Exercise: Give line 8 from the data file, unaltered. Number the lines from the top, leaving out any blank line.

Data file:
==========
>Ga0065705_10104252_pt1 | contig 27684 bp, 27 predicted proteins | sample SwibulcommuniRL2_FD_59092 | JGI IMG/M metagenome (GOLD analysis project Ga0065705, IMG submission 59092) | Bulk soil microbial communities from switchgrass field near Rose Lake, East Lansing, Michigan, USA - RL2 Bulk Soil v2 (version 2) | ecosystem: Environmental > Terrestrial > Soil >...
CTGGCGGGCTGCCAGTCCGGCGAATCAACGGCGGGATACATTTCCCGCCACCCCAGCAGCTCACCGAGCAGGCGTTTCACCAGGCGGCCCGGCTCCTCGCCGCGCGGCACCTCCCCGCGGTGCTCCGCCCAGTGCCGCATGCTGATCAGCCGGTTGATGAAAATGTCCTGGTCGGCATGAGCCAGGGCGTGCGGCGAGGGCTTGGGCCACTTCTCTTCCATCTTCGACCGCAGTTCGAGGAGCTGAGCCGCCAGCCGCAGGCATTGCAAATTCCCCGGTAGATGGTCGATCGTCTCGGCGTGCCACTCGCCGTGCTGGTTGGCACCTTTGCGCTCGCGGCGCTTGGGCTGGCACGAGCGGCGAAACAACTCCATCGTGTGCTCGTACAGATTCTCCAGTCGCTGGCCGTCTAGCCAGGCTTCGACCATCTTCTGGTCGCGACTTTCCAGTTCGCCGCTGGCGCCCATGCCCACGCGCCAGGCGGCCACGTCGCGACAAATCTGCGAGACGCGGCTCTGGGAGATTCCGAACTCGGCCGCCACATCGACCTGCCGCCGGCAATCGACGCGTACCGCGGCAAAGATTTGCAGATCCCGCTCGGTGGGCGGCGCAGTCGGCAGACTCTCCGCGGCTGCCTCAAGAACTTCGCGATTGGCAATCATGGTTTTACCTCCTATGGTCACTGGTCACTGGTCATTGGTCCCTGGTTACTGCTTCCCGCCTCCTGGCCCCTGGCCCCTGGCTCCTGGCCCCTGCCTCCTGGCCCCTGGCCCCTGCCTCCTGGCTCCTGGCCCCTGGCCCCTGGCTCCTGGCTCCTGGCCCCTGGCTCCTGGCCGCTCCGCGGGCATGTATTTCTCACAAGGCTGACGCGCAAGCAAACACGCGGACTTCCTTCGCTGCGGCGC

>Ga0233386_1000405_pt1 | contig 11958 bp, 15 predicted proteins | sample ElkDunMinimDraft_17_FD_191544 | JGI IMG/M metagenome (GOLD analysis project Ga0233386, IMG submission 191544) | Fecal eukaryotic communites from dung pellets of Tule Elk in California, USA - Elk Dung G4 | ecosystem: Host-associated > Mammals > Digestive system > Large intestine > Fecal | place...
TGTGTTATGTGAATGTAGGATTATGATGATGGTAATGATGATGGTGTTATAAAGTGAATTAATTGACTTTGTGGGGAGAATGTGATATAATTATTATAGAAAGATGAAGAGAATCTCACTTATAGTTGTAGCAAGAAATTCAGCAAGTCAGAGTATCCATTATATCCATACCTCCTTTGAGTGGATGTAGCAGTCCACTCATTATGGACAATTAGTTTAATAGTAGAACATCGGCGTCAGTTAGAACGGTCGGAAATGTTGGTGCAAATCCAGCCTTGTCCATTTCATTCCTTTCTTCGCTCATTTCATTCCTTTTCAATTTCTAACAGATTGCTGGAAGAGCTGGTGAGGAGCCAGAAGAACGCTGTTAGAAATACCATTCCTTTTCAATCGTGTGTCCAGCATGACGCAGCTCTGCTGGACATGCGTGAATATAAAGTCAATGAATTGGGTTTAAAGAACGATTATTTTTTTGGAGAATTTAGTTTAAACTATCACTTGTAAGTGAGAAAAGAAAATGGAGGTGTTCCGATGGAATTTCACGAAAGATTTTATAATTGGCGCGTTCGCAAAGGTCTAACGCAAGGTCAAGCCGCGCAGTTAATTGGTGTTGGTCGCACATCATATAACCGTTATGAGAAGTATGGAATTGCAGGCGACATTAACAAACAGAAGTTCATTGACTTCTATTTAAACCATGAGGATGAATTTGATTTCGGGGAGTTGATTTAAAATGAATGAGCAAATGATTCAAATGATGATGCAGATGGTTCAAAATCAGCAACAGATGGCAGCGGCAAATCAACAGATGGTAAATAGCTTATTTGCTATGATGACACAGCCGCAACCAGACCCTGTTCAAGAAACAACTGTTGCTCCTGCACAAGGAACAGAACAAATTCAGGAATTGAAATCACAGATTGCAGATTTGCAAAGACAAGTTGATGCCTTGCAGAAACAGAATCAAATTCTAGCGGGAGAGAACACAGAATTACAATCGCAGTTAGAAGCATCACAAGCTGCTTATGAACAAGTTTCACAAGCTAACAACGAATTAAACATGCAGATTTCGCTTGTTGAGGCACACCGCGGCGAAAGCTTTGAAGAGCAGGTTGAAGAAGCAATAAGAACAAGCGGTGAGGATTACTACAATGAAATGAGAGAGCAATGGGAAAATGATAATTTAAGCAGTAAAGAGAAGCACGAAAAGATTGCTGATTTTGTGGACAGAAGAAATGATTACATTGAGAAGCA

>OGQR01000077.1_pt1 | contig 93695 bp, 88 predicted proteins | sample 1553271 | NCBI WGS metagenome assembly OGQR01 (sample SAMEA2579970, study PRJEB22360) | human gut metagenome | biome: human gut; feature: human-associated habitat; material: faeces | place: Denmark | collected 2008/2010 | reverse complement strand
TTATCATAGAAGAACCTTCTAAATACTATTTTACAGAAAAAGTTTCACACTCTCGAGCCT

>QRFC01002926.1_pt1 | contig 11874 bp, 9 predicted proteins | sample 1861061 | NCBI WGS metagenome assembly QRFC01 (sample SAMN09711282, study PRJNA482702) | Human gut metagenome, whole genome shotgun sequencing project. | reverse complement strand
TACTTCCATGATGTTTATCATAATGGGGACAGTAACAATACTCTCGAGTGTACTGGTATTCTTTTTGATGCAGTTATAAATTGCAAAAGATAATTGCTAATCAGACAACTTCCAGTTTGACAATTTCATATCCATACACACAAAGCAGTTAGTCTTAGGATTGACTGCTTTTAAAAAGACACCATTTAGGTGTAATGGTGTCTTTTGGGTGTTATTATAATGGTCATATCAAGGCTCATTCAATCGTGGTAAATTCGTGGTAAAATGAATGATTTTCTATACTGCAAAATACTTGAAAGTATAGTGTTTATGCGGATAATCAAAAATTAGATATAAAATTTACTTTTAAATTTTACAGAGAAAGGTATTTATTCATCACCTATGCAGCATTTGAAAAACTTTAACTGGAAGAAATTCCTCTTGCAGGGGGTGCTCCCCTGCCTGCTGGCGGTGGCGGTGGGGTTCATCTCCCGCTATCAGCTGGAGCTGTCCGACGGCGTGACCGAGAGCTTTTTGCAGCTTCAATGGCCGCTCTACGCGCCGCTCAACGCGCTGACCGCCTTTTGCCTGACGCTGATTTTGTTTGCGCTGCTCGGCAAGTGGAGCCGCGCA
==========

TACTTCCATGATGTTTATCATAATGGGGACAGTAACAATACTCTCGAGTGTACTGGTATTCTTTTTGATGCAGTTATAAATTGCAAAAGATAATTGCTAATCAGACAACTTCCAGTTTGACAATTTCATATCCATACACACAAAGCAGTTAGTCTTAGGATTGACTGCTTTTAAAAAGACACCATTTAGGTGTAATGGTGTCTTTTGGGTGTTATTATAATGGTCATATCAAGGCTCATTCAATCGTGGTAAATTCGTGGTAAAATGAATGATTTTCTATACTGCAAAATACTTGAAAGTATAGTGTTTATGCGGATAATCAAAAATTAGATATAAAATTTACTTTTAAATTTTACAGAGAAAGGTATTTATTCATCACCTATGCAGCATTTGAAAAACTTTAACTGGAAGAAATTCCTCTTGCAGGGGGTGCTCCCCTGCCTGCTGGCGGTGGCGGTGGGGTTCATCTCCCGCTATCAGCTGGAGCTGTCCGACGGCGTGACCGAGAGCTTTTTGCAGCTTCAATGGCCGCTCTACGCGCCGCTCAACGCGCTGACCGCCTTTTGCCTGACGCTGATTTTGTTTGCGCTGCTCGGCAAGTGGAGCCGCGCA